Background When domestic taurine cattle diffused from the Fertile Crescent, local wild aurochsen (Bos primigenius) were still numerous. Moreover, aurochsen and introduced cattle often coexisted for millennia, thus providing potential conditions not only for spontaneous interbreeding, but also for pastoralists to create secondary domestication centers involving local aurochs populations. Recent mitochondrial genomes analyses revealed that not all modern taurine mtDNAs belong to the shallow macro-haplogroup T of Near Eastern origin, as demonstrated by the detection of three branches (P, Q and R) radiating prior to the T node in the bovine phylogeny. These uncommon haplogroups represent excellent tools to evaluate if sporadic interbreeding or even additional events of cattle domestication occurred. Methodology The survey of the mitochondrial DNA (mtDNA) control-region variation of 1,747 bovine samples (1,128 new and 619 from previous studies) belonging to 37 European breeds allowed the identification of 16 novel non-T mtDNAs, which after complete genome sequencing were confirmed as members of haplogroups Q and R. These mtDNAs were then integrated in a phylogenetic tree encompassing all available P, Q and R complete mtDNA sequences. Conclusions Phylogenetic analyses of 28 mitochondrial genomes belonging to haplogroups P (N = 2), Q (N = 16) and R (N = 10) together with an extensive survey of all previously published mtDNA datasets revealed major similarities between haplogroups Q and T. Therefore, Q most likely represents an additional minor lineage domesticated in the Near East together with the founders of the T subhaplogroups. Whereas, haplogroup R is found, at least for the moment, only in Italy and nowhere else, either in modern or ancient samples, thus supporting an origin from European aurochsen. Haplogroup R could have been acquired through sporadic interbreeding of wild and domestic animals, but our data do not rule out the possibility of a local

  12. Analysis of copy number variations in Mexican Holstein cattle using axiom genome-wide Bos 1 array

    PubMed Central

    Salomon-Torres, Ricardo; Villa-Angulo, Rafael; Villa-Angulo, Carlos

    2015-01-01

    Recently, for copy number variation (CNV) analysis, bovine researchers have focused mainly on the use of genome-wide SNP genotyping arrays. One of the highest densities commercially available SNPchips for cattle is the Affymetrix axiom genome-wide Bos 1, which assays 648,315 informative SNPs across the whole bovine genome. Here, we describe the microarray data, quality controls and validation implemented in a study published in Genetics and Molecular Research Journal in 2015 [1]. The microarray raw data has been deposited into Gene Expression Omnibus under accession #GSE54813. PMID:26981375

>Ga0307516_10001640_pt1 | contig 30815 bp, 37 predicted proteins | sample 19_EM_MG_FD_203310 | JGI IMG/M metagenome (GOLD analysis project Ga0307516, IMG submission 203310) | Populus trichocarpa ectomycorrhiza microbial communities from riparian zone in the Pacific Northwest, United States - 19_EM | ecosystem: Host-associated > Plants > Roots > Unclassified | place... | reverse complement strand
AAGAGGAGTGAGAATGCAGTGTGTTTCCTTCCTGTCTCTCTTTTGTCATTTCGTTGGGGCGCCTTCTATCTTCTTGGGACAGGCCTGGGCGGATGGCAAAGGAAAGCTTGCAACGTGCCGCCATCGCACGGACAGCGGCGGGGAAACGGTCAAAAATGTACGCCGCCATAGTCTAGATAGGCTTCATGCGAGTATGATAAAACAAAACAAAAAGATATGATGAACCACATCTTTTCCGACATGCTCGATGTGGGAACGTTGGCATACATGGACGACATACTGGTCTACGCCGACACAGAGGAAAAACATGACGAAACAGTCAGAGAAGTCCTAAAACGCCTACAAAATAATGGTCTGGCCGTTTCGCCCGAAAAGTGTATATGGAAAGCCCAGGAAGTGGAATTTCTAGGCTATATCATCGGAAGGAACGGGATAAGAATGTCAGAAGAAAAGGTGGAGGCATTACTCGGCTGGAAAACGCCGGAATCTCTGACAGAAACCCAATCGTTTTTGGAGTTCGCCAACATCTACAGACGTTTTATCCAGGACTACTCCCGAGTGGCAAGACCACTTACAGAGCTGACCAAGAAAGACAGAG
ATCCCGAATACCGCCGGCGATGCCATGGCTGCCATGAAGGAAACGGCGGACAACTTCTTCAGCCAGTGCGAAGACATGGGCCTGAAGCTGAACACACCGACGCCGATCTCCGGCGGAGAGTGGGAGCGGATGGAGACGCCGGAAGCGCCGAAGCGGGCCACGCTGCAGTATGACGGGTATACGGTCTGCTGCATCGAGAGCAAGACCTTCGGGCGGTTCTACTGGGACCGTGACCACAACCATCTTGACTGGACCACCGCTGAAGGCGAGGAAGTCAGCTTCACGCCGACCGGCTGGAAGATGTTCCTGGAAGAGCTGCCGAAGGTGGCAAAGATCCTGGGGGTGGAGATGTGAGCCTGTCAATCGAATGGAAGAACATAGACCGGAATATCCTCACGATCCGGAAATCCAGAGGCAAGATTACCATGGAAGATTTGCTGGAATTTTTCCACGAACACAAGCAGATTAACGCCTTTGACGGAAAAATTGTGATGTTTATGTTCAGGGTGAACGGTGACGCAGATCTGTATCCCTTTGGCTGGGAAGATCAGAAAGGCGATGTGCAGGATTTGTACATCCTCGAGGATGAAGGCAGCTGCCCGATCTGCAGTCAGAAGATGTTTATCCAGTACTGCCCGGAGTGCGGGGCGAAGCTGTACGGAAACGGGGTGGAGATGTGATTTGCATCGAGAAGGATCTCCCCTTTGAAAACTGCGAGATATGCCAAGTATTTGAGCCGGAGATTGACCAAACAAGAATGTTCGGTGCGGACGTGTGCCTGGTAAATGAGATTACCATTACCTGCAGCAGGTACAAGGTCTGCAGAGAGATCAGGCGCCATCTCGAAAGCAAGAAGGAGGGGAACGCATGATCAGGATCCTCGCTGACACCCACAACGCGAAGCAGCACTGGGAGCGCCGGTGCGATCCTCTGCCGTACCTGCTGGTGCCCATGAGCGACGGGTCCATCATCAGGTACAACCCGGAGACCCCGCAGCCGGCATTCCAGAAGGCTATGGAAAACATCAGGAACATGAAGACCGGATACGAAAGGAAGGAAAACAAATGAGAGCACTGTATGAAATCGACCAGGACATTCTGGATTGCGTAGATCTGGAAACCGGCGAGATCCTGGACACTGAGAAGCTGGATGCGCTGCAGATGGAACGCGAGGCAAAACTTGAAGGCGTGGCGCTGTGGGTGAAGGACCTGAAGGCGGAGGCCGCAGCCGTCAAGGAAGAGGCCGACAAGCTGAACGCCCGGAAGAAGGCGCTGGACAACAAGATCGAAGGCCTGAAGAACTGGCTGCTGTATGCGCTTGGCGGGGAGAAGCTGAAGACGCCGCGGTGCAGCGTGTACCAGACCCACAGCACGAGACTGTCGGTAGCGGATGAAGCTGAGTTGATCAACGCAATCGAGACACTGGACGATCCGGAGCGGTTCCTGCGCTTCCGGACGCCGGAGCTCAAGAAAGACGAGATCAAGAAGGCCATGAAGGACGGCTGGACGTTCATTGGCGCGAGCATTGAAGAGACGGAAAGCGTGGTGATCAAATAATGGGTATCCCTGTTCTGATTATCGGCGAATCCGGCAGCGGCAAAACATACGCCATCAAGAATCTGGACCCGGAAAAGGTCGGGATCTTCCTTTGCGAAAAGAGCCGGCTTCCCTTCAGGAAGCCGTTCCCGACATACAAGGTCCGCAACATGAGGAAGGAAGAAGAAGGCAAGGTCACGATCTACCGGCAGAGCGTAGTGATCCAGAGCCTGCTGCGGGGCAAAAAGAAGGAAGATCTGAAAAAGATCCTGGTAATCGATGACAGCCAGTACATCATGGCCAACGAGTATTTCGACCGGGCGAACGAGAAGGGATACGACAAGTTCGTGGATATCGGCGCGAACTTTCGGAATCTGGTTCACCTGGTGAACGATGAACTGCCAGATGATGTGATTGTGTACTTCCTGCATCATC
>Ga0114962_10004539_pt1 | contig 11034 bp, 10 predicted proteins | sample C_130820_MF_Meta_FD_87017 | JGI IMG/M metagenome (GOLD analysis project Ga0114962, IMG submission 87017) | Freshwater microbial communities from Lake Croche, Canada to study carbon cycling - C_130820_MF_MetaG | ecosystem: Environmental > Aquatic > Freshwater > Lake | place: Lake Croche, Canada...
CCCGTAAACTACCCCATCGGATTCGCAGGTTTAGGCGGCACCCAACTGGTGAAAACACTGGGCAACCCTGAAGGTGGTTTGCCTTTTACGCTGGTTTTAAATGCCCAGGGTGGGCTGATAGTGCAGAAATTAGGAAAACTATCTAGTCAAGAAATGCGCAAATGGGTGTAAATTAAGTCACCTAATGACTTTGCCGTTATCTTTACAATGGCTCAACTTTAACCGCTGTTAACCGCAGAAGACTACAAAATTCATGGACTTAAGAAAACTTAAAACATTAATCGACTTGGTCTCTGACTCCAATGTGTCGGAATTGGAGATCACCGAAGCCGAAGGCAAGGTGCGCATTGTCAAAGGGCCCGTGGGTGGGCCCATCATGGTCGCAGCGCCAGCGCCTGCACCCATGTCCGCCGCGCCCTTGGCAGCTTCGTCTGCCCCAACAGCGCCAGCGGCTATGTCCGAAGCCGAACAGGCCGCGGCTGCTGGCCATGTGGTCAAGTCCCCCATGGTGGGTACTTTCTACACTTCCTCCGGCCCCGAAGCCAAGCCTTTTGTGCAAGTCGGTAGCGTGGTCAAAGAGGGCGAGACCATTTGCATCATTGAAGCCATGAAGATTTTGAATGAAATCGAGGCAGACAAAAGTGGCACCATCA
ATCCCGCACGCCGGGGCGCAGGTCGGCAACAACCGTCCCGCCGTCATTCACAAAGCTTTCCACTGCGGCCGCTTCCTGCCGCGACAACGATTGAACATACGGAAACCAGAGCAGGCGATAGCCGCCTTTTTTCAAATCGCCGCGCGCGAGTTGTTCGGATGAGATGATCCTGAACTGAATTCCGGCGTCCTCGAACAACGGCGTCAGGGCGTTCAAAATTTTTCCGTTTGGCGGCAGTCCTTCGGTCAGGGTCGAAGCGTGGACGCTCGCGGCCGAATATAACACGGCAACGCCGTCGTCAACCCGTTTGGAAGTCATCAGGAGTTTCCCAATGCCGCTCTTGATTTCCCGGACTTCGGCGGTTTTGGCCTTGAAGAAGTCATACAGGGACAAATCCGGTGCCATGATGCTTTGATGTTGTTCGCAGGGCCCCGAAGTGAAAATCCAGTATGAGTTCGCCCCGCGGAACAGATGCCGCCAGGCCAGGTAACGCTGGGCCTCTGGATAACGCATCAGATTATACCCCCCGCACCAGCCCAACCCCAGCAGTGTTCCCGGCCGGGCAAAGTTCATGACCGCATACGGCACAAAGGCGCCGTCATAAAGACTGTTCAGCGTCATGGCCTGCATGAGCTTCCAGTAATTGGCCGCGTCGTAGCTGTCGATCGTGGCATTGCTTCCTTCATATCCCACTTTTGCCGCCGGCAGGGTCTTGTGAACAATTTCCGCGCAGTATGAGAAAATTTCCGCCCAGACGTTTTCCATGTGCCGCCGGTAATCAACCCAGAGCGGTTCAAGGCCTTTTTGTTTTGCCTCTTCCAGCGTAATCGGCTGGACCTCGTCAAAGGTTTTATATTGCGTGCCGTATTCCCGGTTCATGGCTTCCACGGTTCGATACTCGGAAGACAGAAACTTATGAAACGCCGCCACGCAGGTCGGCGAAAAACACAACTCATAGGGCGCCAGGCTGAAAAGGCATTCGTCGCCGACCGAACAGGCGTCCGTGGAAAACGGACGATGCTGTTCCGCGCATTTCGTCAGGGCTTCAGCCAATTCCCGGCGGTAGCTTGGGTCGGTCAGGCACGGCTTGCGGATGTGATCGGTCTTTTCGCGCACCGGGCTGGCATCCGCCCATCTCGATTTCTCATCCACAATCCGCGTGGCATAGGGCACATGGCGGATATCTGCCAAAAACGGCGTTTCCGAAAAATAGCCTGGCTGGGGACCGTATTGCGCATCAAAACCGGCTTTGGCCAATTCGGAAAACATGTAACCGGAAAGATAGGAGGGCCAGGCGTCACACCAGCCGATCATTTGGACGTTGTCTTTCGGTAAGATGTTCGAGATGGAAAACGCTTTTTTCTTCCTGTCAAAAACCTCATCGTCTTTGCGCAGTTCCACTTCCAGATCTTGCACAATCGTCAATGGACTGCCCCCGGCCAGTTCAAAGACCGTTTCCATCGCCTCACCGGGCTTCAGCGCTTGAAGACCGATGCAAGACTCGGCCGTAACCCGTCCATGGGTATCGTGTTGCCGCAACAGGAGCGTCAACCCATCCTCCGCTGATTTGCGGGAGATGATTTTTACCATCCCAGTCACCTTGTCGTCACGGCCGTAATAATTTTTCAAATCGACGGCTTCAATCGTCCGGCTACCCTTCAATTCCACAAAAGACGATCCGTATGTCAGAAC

13. Analysis of the Plant bos1 Mutant Highlights Necrosis as an Efficient Defence Mechanism during D. dadantii/Arabidospis thaliana Interaction

    PubMed Central

    Patrit, Oriane; Simond-Côte, Elizabeth; Hermand, Victor; Van Gijsegem, Frédérique

    2011-01-01

    Dickeya dadantii is a broad host range phytopathogenic bacterium provoking soft rot disease on many plants including Arabidopsis. We showed that, after D. dadantii infection, the expression of the Arabidopsis BOS1 gene was specifically induced by the production of the bacterial PelB/C pectinases able to degrade pectin. This prompted us to analyze the interaction between the bos1 mutant and D. dadantii. The phenotype of the infected bos1 mutant is complex. Indeed, maceration symptoms occurred more rapidly in the bos1 mutant than in the wild type parent but at a later stage of infection, a necrosis developed around the inoculation site that provoked a halt in the progression of the maceration. This necrosis became systemic and spread throughout the whole plant, a phenotype reminiscent of that observed in some lesion mimic mutants. In accordance with the progression of maceration symptoms, bacterial population began to grow more rapidly in the bos1 mutant than in the wild type plant but, when necrosis appeared in the bos1 mutant, a reduction in bacterial population was observed. From the plant side, this complex interaction between D. dadantii and its host includes an early plant defence response that comprises reactive oxygen species (ROS) production accompanied by the reinforcement of the plant cell wall by protein cross-linking. At later timepoints, another plant defence is raised by the death of the plant cells surrounding the inoculation site. This plant cell death appears to constitute an efficient defence mechanism induced by D. dadantii during Arabidopsis infection. PMID:21533045